I've quickly crafted this PHP function with the intent of being as flexible as possible. Note that desired URL structures are different on different sites and scripts, so think about everything that's installed under a given umbrella. Use the flags that it mention in the description section so that it can best mesh with the needs of your site.
canonical link function

4.) Remove Microsoft Word's "Smart Quote" Characters

The Problem

In what could be Microsoft's greatest crime against humanity, MS Word was shipped with a genius feature that automatically "tilts" double and single quotes towards a word (called "smart quotes"), in a style that's sort of like handwriting. You can turn this off, but most don't, and unfortunately, these characters are not a part of the ASCII set. This means that various character sets used on the web and in databases that store them will often fail to present them, and instead, return unusable junk that users (and very likely, search engines) will hate.

The Solution

This one's easy: use find/replace on the database table that stores your articles.

The Technical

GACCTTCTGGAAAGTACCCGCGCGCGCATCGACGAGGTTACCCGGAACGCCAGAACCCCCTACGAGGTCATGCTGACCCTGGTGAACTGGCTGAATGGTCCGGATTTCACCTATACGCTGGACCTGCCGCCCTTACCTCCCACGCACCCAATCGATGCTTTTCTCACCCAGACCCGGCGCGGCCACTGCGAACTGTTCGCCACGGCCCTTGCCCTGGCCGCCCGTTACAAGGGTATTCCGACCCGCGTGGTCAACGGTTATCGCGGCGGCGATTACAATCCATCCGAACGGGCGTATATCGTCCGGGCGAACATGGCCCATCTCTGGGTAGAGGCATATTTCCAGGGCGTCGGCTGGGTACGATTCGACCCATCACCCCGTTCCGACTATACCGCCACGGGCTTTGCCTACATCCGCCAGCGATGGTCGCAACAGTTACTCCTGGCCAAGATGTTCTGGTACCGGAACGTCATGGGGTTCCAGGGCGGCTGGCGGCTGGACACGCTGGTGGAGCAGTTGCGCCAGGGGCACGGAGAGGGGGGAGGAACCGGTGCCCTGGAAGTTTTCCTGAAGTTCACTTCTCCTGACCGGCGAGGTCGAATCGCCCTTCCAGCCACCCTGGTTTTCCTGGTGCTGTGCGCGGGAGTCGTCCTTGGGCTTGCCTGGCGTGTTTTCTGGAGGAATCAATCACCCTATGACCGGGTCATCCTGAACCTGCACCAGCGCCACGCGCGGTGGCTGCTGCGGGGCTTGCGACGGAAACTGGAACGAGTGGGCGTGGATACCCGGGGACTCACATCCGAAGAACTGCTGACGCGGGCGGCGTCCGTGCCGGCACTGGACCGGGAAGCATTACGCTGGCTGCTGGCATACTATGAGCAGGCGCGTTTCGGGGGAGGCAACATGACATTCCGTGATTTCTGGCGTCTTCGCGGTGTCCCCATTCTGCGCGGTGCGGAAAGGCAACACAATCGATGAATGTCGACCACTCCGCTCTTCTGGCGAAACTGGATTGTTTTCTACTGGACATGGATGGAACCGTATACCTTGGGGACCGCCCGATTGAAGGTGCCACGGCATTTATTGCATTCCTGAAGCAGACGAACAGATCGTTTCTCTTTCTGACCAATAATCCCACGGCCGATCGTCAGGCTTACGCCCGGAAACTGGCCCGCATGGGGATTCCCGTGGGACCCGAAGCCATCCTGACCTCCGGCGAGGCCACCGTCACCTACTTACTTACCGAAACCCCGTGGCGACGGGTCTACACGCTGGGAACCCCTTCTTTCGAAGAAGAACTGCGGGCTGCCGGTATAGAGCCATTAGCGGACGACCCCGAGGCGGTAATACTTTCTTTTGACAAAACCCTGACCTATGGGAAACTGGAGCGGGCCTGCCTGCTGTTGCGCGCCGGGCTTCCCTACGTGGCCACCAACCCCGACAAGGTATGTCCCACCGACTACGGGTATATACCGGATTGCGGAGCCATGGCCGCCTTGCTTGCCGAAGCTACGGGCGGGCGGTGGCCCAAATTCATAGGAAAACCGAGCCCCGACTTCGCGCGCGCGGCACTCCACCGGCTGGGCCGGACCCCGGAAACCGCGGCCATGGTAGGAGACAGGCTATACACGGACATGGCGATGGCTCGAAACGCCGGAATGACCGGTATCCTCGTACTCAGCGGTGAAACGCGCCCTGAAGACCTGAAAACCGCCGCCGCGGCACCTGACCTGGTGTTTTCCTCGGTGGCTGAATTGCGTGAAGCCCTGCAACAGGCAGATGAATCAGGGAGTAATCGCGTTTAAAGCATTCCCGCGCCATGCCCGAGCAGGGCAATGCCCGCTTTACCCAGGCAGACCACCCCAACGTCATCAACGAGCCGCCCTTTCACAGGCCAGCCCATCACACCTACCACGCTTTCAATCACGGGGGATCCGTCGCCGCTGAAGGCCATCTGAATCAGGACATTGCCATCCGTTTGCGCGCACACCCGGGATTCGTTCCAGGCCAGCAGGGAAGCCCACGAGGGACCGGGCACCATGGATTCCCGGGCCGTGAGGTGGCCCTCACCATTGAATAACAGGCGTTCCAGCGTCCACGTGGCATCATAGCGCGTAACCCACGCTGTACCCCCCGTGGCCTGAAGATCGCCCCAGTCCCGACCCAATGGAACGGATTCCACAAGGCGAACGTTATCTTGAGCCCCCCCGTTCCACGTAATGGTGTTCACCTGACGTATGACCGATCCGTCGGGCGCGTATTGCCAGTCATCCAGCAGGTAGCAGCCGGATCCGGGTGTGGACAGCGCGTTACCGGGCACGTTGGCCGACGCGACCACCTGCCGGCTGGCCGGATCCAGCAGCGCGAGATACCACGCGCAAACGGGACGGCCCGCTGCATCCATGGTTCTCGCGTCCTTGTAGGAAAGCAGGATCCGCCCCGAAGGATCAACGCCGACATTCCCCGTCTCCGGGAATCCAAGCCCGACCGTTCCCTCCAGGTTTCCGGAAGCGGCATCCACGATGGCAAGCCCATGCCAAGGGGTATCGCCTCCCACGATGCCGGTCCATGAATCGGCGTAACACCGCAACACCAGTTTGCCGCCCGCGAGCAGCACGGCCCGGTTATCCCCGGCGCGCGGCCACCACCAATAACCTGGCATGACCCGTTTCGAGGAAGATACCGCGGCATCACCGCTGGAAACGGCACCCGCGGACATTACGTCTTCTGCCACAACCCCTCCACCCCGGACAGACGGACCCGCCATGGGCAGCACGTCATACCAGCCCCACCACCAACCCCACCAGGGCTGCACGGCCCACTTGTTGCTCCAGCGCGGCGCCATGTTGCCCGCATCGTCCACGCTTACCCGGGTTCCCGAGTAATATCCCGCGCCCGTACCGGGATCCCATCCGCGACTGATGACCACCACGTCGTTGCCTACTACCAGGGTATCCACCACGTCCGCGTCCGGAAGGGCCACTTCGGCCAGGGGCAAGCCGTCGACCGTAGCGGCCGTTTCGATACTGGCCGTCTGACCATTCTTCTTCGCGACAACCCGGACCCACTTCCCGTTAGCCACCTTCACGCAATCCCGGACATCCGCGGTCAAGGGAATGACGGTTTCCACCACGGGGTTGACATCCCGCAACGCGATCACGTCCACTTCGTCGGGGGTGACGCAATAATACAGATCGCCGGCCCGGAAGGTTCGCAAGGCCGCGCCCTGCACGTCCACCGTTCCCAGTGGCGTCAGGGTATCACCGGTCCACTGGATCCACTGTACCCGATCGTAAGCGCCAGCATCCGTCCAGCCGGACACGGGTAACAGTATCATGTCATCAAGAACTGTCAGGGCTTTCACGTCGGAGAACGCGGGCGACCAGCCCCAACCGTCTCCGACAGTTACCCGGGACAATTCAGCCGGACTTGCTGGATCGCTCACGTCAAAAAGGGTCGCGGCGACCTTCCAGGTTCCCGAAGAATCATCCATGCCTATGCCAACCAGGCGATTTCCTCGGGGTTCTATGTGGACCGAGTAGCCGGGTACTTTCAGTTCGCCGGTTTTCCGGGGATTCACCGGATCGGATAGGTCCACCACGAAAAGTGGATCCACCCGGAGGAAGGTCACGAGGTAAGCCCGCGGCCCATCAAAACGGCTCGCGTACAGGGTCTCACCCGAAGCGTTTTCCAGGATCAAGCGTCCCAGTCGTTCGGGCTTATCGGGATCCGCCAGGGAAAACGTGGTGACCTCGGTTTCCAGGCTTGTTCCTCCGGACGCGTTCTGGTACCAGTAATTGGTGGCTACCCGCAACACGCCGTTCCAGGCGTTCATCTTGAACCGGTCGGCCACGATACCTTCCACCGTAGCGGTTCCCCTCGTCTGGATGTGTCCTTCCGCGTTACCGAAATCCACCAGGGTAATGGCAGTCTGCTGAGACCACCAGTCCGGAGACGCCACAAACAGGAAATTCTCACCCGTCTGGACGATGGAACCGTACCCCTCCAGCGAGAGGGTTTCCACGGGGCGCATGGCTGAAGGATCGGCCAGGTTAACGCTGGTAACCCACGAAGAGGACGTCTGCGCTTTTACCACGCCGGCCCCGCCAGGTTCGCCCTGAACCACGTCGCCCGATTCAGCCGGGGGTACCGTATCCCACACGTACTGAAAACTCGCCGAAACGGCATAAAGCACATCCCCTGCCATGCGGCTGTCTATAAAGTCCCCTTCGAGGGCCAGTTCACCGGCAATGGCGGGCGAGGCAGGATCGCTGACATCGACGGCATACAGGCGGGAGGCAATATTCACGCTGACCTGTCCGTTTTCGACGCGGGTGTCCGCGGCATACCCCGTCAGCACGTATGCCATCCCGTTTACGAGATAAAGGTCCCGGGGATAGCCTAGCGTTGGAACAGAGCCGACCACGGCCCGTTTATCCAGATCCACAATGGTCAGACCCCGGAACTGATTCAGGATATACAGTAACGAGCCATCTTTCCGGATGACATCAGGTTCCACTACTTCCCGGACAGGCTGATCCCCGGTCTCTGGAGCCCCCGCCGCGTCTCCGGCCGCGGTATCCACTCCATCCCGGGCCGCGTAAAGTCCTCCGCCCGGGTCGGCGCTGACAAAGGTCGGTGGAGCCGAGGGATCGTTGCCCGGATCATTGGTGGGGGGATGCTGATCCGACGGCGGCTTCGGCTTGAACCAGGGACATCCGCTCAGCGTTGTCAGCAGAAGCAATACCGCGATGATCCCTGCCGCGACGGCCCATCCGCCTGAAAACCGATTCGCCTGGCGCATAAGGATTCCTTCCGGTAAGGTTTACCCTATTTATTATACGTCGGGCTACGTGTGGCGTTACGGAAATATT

Here it is an example of how to fix this using MySQL database queries. Place a script on an occasional cron in Linux or using the Task Scheduler in Windows, and say goodbye to these ever appearing on your site again.

smart quotes mysql

5.) Fix Failed Contractions

The Problem

Your contributors are probably going to make basic grammar mistakes like this all over the map, and Google definitely cares. While it's important never to make too many assumptions, I've generally found that fixing common contractions is very sensible.

The Solution

You can use find/replace here, but it's not as simple as the solution fixing smart quotes, so you need to be careful. For example "wed" might need to be "we'd", or it might not. Other contractions might make sense while standing on their own, but find/replace by itself will also return results that are pieces of other words. So, we need to account for this as well.

The Technical

Note that there are two versions of each word. This is because in my automated proofreading trials, I've found it's common not only for an apostrophe to be omitted., but also for a simple typo to occur that puts the apostrophe after the last letter when Word's automated fix for this isn't on-hand. Words have also been surrounded by a space to eliminate a margin of error (this is key- just look at how many other words include 'dont' on one of these sites that people use to cheat in word games). Here's an example of how this works. This list is a bit incomplete, and leaves probably the most room for improvement in the list. Feel free to generate your own using this list of English contractions.

That should about do it. I hope everyone enjoyed my first post here on SEOMoz, and hopefully this stirs some ideas on how to clean up some large sites!